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Using Interactive Methods In Teaching Accounting

Author

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  • SAVA Raluca

    (Lucian Blaga University of Sibiu, Romania)

Abstract

Active learning shifts the focus of instruction from what the teacher should teach or deliver to students, to what the students should be able to do with the course material. Interactive methods are modern ways of stimulating teaching, representing tools of learning which favor the interchange of ideas, experiences, and knowledge. The purpose of this paper is to present a series of active teaching methods for the accounting data as being an alternative in the process of improving the teaching and learning of the accounting process.

Suggested Citation

  • SAVA Raluca, 2016. "Using Interactive Methods In Teaching Accounting," Studies in Business and Economics, Lucian Blaga University of Sibiu, Faculty of Economic Sciences, vol. 11(2), pages 130-139, August.
  • Handle: RePEc:blg:journl:v:11:y:2016:i:2:p:130-139
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    File URL: http://eccsf.ulbsibiu.ro/RePEc/blg/journl/11212sava.pdf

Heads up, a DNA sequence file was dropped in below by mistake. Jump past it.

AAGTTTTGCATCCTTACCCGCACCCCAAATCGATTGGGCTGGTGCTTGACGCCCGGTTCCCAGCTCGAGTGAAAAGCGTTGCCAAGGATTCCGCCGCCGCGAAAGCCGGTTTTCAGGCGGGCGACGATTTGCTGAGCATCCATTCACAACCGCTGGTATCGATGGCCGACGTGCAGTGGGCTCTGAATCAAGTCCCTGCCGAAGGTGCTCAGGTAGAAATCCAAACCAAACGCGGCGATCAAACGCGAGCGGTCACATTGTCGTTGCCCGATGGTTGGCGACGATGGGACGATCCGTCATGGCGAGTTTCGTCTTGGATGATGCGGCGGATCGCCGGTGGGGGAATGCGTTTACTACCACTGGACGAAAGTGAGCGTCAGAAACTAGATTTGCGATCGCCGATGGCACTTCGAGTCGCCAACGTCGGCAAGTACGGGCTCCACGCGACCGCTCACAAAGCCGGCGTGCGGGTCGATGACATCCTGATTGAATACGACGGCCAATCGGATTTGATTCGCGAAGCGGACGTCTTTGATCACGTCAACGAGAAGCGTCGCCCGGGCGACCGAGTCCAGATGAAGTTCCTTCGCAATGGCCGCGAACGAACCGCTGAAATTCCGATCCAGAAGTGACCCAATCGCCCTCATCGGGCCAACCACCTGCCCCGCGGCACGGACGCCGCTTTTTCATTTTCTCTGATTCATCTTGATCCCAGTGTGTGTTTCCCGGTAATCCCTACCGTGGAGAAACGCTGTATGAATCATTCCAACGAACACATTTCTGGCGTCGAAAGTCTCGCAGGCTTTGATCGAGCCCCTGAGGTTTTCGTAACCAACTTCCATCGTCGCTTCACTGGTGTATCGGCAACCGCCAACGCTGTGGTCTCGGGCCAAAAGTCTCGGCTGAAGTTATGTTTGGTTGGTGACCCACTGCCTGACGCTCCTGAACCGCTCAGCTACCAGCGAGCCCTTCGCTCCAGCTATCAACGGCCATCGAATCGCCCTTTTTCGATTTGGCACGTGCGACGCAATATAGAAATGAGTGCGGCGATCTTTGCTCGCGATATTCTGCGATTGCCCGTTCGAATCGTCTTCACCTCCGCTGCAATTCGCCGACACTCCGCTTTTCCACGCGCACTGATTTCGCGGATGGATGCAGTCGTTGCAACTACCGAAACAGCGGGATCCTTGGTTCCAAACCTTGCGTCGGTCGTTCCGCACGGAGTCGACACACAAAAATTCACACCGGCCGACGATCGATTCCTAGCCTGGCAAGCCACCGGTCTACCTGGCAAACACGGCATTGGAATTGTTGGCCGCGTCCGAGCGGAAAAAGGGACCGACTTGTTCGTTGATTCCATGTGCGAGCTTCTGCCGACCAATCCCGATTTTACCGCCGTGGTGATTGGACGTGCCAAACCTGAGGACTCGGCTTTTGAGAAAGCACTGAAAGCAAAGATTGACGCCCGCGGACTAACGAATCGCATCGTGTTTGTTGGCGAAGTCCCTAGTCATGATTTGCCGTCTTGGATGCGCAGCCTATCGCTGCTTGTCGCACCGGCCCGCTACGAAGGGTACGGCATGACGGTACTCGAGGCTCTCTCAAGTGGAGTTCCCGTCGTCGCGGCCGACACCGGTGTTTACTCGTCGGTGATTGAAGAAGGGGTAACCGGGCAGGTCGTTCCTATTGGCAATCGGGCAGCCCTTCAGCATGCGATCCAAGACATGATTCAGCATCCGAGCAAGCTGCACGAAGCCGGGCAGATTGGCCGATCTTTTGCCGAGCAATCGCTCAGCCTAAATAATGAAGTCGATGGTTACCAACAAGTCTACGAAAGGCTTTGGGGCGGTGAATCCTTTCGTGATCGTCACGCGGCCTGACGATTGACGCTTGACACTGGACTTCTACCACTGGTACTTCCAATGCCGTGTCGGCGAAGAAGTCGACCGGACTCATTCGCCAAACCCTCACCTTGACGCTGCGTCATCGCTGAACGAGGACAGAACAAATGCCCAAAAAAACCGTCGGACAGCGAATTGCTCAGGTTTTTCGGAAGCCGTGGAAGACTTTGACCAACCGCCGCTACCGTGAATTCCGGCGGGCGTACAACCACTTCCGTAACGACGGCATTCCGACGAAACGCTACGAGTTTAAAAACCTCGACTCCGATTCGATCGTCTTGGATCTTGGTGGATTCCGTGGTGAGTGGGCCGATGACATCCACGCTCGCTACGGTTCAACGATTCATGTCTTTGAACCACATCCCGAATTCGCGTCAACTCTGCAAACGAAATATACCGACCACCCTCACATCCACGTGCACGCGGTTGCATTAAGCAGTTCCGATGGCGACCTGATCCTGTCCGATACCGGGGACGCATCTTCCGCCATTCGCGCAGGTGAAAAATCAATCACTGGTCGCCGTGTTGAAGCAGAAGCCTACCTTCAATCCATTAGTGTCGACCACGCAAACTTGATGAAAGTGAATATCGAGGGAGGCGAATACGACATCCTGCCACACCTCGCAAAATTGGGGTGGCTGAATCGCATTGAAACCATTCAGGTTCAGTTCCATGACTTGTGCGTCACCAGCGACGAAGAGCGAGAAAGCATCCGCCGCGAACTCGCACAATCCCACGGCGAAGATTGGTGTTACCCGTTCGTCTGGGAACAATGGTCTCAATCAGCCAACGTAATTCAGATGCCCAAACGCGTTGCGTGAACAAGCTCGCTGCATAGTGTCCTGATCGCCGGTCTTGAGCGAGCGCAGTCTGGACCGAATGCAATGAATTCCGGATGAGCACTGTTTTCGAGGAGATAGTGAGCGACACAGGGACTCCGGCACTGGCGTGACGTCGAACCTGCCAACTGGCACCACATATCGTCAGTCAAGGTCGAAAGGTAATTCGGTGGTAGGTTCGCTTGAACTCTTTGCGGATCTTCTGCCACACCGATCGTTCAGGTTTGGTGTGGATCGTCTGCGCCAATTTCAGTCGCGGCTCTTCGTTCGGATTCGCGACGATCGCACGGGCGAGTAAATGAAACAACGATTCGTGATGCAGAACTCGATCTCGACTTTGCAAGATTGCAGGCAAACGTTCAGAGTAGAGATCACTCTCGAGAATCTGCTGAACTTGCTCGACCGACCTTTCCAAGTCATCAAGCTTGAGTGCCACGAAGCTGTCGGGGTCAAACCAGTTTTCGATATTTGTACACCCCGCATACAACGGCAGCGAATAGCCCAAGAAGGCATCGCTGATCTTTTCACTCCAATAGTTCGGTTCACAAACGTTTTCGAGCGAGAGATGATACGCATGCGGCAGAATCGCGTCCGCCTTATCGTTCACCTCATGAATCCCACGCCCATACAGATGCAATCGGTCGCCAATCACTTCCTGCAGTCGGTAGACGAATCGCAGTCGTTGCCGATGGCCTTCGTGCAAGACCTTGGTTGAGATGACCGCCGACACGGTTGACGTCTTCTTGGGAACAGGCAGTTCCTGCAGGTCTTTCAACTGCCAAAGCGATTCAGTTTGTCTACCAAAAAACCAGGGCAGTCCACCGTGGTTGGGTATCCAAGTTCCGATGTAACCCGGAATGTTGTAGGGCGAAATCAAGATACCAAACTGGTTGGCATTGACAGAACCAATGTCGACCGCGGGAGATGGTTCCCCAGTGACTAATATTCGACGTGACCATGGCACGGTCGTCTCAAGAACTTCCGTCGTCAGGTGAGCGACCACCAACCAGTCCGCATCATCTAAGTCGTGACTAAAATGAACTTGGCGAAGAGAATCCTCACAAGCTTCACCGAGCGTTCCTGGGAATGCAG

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    References listed on IDEAS

    as
    1. Ignacio Palacios-Huerta, 2003. "Professionals Play Minimax," Review of Economic Studies, Oxford University Press, vol. 70(2), pages 395-415.
    2. Rapoport, Amnon & Erev, Ido & Abraham, Elizabeth V. & Olson, David E., 1997. "Randomization and Adaptive Learning in a Simplified Poker Game," Organizational Behavior and Human Decision Processes, Elsevier, vol. 69(1), pages 31-49, January.
    3. World Bank Group, 2015. "Global Economic Prospects, June 2015," World Bank Publications, The World Bank, number 21999.
    4. Mark Walker & John Wooders, 2001. "Minimax Play at Wimbledon," American Economic Review, American Economic Association, pages 1521-1538.
    5. P.-A. Chiappori, 2002. "Testing Mixed-Strategy Equilibria When Players Are Heterogeneous: The Case of Penalty Kicks in Soccer," American Economic Review, American Economic Association, pages 1138-1151.
    6. Mookherjee, Dilip & Sopher, Barry, 1997. "Learning and Decision Costs in Experimental Constant Sum Games," Games and Economic Behavior, Elsevier, pages 97-132.
    Full references (including those not matched with items on IDEAS)

    More about this item

    Keywords

    active learning; accounting;

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